is receiving too little and that another class is being g iven too much.
Conf‌licts may also occur within a class of creditors over the amount or
kind of property that they should receive. Some creditors may prefer
to be paid cash, while others might be satisf‌ied with a distr ibution of
shares in satisfaction of their claims.
The decision whether to implement a liquidation plan is also high ly
signif‌icant in the negotiation process. Liquidation settles uncertainty
over the going-concern value of the f‌irm. When liquidation is avoid-
ed and the f‌irm continues in bu siness, junior classes of cl aimants are
able to use uncertainty over the va lue of the f‌irm to argue for more
favourable treatment. The uncertainty over value ex plains why classes
of claimants t hat have a lower priority rank ing are often able to recover
something under a plan despite the fact that higher-ranking classes do
not fully recover their claims.1
2) Pre-packaged Plans
Very often a business commences restr ucturing proceedings in order to
give it the necessar y breathing room to negotiate a deal with its credit-
ors. But this is not always the ca se. The debtor may have been able to
work out the major terms and conditions of the plan with its creditors
prior to the initiation of restr ucturing proceedings. Sometimes the pla n
can be implemented as a private workout without any need to initiate
restructuring proceedings. But sometimes it may be necessa ry to in-
voke restructuring proceed ings even though the terms of the deal have
been settled. It may be necess ary to do so in order to bind dissenti ng
creditors to the plan. It may also b e necessary to invoke restructuring
proceedings in order to obtain some advantage that is not available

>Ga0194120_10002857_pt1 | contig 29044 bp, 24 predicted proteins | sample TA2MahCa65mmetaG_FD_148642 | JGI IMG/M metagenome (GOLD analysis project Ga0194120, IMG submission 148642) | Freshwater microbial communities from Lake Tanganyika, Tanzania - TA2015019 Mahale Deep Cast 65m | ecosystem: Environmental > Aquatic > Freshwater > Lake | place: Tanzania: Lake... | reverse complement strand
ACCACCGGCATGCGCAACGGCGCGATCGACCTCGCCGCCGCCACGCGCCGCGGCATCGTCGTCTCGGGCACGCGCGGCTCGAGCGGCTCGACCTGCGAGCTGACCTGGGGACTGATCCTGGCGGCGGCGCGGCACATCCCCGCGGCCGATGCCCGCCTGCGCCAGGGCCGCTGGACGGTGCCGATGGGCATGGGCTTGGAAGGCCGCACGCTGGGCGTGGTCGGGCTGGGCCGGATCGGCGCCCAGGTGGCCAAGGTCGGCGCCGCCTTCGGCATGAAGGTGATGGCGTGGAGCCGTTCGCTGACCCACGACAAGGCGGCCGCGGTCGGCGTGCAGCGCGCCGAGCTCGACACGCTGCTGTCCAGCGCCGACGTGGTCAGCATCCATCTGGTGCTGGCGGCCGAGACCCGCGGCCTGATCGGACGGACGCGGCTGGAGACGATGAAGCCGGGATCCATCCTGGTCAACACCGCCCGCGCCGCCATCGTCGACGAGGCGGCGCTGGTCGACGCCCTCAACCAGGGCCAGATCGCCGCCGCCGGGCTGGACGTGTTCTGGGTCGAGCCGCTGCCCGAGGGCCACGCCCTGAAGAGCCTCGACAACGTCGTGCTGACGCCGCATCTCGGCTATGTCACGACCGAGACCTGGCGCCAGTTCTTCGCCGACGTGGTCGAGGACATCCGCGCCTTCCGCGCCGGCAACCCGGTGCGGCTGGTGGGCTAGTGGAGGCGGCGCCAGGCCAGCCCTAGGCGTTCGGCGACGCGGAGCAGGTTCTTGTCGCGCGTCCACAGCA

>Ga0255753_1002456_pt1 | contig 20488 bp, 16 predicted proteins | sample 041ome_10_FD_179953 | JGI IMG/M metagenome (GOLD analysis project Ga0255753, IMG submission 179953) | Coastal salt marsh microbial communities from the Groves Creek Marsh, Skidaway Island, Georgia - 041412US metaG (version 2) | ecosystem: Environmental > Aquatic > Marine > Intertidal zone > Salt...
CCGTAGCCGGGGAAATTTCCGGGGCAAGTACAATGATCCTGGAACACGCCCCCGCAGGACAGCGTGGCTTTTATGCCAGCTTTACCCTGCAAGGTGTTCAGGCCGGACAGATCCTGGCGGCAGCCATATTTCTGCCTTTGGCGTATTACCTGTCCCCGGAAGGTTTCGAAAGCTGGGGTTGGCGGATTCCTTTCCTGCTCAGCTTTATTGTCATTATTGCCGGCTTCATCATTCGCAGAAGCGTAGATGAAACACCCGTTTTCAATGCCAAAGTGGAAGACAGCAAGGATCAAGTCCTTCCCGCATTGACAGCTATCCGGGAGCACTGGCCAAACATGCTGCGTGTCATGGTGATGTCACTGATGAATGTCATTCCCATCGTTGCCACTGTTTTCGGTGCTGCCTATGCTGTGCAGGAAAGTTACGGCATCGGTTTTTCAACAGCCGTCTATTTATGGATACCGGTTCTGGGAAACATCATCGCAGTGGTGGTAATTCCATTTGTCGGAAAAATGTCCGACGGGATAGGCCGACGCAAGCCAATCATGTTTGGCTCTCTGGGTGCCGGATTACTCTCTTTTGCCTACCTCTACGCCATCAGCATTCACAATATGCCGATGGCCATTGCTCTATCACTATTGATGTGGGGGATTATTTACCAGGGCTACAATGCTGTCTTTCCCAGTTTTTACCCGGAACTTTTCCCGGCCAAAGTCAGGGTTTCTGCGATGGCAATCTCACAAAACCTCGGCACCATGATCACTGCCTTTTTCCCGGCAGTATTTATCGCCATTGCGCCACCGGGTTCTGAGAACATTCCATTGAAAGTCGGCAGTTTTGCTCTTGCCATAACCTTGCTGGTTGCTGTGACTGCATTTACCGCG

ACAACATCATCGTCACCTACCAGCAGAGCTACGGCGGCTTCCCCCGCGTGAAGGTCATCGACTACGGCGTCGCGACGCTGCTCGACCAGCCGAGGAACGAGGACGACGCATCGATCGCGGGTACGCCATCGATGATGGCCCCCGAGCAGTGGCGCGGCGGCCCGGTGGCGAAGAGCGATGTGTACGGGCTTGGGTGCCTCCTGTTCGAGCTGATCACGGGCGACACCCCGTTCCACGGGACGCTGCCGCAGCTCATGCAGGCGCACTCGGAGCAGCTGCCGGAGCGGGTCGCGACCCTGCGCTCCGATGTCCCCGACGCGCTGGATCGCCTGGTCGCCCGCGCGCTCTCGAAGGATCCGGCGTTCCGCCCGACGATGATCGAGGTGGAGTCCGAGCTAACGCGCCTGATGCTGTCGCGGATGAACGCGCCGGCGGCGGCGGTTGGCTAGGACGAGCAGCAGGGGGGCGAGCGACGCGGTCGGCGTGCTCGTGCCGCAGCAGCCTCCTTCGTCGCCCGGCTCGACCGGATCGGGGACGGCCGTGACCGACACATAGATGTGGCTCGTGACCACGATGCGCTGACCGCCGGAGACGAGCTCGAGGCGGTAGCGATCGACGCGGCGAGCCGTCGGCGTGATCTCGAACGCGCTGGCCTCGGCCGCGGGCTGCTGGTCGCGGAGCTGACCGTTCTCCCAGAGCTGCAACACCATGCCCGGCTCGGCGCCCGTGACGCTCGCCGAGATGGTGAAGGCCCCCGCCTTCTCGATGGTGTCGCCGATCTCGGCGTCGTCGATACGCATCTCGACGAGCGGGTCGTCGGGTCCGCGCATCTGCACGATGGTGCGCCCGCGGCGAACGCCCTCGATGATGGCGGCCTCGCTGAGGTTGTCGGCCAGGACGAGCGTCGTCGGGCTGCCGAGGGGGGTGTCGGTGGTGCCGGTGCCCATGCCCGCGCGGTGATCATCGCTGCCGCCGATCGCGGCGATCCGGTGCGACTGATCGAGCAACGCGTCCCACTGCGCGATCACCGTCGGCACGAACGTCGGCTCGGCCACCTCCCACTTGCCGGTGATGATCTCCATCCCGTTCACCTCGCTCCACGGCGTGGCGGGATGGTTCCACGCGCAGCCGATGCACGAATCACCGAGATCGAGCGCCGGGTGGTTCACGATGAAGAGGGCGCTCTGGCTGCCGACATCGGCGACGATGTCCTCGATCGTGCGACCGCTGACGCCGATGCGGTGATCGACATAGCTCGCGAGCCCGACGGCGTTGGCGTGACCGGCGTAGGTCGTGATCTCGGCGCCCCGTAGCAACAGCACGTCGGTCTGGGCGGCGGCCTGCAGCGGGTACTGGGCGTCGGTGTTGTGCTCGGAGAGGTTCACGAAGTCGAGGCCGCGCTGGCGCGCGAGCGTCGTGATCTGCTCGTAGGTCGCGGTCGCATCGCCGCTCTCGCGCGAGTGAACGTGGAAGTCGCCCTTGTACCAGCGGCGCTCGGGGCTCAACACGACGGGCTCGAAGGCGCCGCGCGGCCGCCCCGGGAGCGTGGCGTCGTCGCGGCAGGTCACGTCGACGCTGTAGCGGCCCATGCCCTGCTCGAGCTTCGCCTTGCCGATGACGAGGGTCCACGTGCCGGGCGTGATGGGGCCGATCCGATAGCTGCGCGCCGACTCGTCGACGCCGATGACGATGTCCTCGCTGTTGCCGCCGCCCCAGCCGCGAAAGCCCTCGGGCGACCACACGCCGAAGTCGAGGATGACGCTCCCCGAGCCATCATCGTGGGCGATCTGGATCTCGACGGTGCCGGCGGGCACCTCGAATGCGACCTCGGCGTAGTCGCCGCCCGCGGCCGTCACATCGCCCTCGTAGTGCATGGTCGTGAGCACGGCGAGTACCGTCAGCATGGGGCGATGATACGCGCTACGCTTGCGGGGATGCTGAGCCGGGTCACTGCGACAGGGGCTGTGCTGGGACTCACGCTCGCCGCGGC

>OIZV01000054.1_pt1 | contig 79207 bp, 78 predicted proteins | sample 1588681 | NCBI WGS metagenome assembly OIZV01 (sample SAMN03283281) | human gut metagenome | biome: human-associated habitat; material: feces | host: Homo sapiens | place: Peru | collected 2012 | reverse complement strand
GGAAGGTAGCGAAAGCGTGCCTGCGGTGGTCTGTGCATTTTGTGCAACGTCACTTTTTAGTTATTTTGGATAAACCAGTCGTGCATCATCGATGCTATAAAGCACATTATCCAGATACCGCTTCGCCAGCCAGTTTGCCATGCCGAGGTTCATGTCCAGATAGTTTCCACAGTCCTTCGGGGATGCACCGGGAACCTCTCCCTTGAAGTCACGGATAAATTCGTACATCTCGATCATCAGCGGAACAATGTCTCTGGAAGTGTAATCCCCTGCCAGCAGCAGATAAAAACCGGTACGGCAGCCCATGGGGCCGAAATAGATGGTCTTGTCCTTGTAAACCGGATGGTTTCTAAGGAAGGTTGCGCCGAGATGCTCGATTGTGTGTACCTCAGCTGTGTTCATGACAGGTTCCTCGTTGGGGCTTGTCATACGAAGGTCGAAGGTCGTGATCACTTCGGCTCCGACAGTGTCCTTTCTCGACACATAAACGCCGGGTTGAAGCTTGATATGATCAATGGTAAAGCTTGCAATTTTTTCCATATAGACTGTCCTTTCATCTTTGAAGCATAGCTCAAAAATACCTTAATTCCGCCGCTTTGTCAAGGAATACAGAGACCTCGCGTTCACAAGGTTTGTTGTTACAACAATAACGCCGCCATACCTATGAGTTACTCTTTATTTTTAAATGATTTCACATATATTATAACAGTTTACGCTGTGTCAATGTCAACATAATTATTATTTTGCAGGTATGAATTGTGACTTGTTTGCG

outside restructuring law. For example, it may be necessar y to invoke re-
structuring proceedings in order to disclaim or as sign certain contracts.
A “pre-packaged” plan is one in which the debtor obtains the
consent and support of the major creditors before restruct uring pro-
ceedings are commenced. Court s have taken the view that the u se of
pre-packaged plans is a healthy a nd effective practice that should be
encourage d.2 Pre-packaged plans have the advant age of shortening the
time needed to complete the restructur ing and reducing the costs of re-
structuring. However, the use of pre-packaged plans doe s not provide a
justif‌ication for running rough shod over the interests of those cre ditors
who have not been consulted.
3) Amendment of the Plan
Many restructur ings involve intense negotiations between the debtor
and the creditors. During the course of these negotiations, the draf t plan
may be signif‌ica ntly modif‌ied. There is no limitation on the amendments
or modif‌ications that can be made during the negotiation stage, since
this is es sentially a matter of contractual bargaining. Once the plan is
suff‌iciently developed, a meeting of creditors is ca lled and the credit-
ors have the opportunity to vote on the plan.3 Fur ther amendments
1 D Baird & D Ber nstein, “Absolute Priority, Valuation Uncertai nty, and the Reor-
ganizat ion Bargain” (2006) 115 Yale Law Journal 193 0.
2 Re Royal Oak Mines Inc (1999), 6 CBR (4th) 314 (Ont Ct Gen Div).
3 CCAA, s s 4–5; BIA, s 51(1).